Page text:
HTML and CSS Reference
In-Depth Information
Figure 10.14 A submit button created using the <button> element
Other Inputs
Besides the applications we've just discussed, the <input> element has a few other use
cases. These include passing hidden data and attaching files during form processing.
Hidden Input
Hidden inputs provide a way to pass data to the server without displaying it to users. Hid-
den inputs are typically used for tracking codes, keys, or other information that is not per-
tinent to the user but is helpful when processing the form. This information is not displayed
on the page; however, it can be found by viewing the source code of a page. It should there-
fore not be used for sensitive or secure information.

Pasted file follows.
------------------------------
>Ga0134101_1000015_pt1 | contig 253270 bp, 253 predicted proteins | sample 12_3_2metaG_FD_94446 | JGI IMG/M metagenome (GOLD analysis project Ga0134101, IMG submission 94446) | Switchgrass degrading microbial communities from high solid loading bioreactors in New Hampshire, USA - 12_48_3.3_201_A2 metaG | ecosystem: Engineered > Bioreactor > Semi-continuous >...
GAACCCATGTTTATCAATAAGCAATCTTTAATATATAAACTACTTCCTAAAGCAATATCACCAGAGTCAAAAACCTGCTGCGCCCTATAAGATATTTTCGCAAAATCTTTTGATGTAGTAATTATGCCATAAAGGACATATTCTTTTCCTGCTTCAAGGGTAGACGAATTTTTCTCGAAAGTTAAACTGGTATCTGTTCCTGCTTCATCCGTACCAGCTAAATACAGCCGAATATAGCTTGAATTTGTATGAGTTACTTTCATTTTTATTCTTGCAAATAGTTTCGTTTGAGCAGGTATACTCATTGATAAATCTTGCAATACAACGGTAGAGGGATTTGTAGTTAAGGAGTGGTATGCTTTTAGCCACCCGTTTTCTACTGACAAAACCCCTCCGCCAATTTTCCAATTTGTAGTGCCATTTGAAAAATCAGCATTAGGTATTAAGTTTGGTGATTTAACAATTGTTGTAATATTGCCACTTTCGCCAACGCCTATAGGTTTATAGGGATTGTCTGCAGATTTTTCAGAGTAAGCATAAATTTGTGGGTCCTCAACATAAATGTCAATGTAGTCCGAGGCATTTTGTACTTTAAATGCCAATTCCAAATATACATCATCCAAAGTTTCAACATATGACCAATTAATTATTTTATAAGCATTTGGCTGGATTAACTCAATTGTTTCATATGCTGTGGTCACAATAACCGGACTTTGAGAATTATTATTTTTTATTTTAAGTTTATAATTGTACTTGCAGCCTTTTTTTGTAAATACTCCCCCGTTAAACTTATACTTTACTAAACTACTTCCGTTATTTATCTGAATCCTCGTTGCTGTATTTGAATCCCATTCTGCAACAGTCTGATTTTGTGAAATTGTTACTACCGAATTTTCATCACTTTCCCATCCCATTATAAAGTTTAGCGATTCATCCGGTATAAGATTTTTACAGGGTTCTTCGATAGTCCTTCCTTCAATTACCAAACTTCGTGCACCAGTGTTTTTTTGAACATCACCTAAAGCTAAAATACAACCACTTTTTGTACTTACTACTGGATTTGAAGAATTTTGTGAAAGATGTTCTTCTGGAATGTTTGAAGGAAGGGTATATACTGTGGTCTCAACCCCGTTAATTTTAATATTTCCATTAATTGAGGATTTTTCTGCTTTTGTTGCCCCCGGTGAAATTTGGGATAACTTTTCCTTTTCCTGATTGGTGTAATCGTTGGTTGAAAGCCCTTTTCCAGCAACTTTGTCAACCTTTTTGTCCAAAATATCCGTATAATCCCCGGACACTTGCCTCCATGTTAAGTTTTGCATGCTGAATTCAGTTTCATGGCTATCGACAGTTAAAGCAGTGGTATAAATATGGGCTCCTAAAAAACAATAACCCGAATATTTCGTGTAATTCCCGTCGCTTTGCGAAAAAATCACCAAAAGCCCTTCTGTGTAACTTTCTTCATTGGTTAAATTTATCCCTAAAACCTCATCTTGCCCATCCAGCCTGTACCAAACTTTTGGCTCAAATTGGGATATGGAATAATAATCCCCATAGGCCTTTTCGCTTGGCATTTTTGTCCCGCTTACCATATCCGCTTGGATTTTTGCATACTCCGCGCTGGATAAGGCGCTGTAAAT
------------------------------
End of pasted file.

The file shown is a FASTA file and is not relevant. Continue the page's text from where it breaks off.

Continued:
To create a hidden input, you use the hidden value for the type attribute. Additionally,
include the appropriate name and value attribute values.
Click here to view code image
1. <input type="hidden" name="tracking-code" value="abc-123" >
File Input
To allow users to add a file to a form, much like attaching a file to an email, use the file
value for the type attribute (see Figure 10.15 ).
Click here to view code image
1. <input type="file" name="file" >
Figure 10.15 An input to upload a file created by way of the <input> element with a
type attribute value of file
Unfortunately, styling an <input> element that has a type attribute value of file is a
tough task with CSS. Each browser has its own default input style, and none provide much
control to override the default styling. JavaScript and other solutions can be employed to
allow for file input, but they are slightly more difficult to construct.
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